Scheduled Monument

Hailes CastleSM13330

Status: Designated

Documents

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Summary

Date Added
27/03/2014
Type
Secular: castle
Local Authority
East Lothian
Parish
Prestonkirk
NGR
NT 57481 75769
Coordinates
357481, 675769

Description

The monument is Hailes Castle, which dates originally from the 13th century, was remodelled in the 14th-15th centuries, and remained in use until Cromwell's invasion of SE Scotland in 1650. It is visible as a ruinous masonry castle standing mainly to wallhead height, comprising a keep to the E, a tower with courtyard and ancillary buildings to the W, and a substantial three-story block with attic. A curtain wall protects the landward approach. The monument is situated on the S bank of the River Tyne at about 30m OD. The monument was originally scheduled in 1928, but the documentation did not meet modern standards: the present amendment rectifies this.

The earliest part of the castle, dating to the 13th century, occupies the eastern half of the site and is represented by red sandstone ashlar work. This forms the lower storeys and pit prison of the keep and the basement of a well tower a little to the E. The upper part of the keep is of grey rubble construction and represents a later rebuilding or addition. The ditch which encircled the later curtain wall, but was subsequently filled in, may also date to this period. The tower, constructed of rubble masonry, dates to the 14th-15th centuries and comprises a storage basement, including a pit prison at ground level, a hall on the first floor and private chambers above. It overlooks a courtyard and various ancillary buildings, the footings of which are still visible. The curtain wall also belongs to this building phase. Between the tower and keep is a sizeable three-storey structure with attic, probably of 15th-century date, that has been substantially altered over the years. Ovens and a stone trough suggest that the basement was used as a service area. A possible piscina and sacrament house in the N and S walls suggest that, at some point, the upper storey may have functioned as a chapel. The remains of further buildings and a 'castle toun' may survive to the S.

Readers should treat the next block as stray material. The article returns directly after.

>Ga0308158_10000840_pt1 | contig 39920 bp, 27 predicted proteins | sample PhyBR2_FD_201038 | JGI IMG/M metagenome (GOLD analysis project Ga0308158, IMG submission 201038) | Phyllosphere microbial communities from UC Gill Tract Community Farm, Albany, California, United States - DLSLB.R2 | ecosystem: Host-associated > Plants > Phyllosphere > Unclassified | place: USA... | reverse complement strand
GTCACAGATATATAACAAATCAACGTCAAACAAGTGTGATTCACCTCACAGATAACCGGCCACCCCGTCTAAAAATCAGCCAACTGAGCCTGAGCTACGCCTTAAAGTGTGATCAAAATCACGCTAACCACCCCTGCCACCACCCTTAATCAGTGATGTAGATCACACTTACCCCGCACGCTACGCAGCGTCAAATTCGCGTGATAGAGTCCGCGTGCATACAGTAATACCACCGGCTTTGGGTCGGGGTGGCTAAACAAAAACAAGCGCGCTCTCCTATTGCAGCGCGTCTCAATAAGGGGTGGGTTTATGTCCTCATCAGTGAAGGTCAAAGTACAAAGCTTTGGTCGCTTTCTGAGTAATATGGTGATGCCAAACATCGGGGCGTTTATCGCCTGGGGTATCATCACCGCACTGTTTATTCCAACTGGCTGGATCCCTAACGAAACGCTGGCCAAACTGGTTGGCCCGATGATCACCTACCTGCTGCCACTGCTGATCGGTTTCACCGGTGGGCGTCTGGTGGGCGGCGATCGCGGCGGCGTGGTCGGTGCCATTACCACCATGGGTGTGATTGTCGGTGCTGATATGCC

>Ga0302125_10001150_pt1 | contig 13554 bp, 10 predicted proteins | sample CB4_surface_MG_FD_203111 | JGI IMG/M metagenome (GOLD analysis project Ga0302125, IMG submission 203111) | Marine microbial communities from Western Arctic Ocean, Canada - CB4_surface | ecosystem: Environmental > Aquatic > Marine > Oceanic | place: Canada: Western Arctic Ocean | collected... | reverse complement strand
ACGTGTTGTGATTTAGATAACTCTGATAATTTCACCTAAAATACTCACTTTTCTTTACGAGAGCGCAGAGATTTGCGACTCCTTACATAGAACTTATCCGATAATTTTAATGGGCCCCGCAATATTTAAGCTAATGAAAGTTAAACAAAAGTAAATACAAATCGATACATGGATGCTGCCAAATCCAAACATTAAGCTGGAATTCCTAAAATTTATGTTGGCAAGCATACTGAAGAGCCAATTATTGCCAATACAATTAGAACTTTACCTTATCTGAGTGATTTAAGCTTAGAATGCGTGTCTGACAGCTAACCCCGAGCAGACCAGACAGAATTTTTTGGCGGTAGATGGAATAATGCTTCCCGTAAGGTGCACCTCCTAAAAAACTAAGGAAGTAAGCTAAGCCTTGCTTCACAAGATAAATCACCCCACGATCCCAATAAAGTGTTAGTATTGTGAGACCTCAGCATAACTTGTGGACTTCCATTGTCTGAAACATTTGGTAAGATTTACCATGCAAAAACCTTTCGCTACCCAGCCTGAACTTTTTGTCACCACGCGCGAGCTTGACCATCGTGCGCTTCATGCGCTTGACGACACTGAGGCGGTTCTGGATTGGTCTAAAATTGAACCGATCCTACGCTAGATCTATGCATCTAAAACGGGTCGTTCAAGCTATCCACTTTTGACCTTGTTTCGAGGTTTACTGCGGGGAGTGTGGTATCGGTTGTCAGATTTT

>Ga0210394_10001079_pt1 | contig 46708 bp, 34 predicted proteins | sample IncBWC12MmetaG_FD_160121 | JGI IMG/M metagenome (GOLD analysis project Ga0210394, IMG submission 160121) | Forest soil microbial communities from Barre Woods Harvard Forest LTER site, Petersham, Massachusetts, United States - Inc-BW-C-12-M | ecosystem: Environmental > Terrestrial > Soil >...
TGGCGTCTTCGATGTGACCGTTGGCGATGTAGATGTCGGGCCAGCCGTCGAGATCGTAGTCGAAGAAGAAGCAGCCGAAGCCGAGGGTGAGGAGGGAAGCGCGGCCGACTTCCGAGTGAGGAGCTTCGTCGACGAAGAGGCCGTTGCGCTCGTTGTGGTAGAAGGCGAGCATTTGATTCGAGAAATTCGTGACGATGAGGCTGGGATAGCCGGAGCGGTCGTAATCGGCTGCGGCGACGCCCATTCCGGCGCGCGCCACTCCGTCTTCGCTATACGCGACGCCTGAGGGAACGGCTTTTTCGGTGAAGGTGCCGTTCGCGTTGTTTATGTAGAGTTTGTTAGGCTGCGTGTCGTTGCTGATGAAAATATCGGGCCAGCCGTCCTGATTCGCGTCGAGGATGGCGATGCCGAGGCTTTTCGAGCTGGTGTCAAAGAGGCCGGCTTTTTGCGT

Hailes was held by the Hepburn family for over 200 years from the mid 14th century, the last of whom was James, 4th Earl of Bothwell, who instigated the plot to murder Darnley, second husband of Mary Queen of Scots. After her abduction near Edinburgh by Bothwell in April 1567, Mary rested at Hailes on her way to Dunbar Castle. The earl became the Queen's third husband.

The castle was abandoned following Cromwell's invasion of Scotland in 1650, but re-occupied by tenants of the Dalrymple Estate in the 18th century. At a late period, the interior of the tower was converted into a dovecot.

The scheduled area is irregular on plan to include the remains described above and an area around them in which evidence for the monument's construction, use and abandonment is expected to survive, as shown in red on the accompanying map. The scheduling specifically excludes: the above-ground elements of all modern boundary walls, fences and signage, and the top 300mm of all modern paths to allow for their maintenance.

Statement of National Importance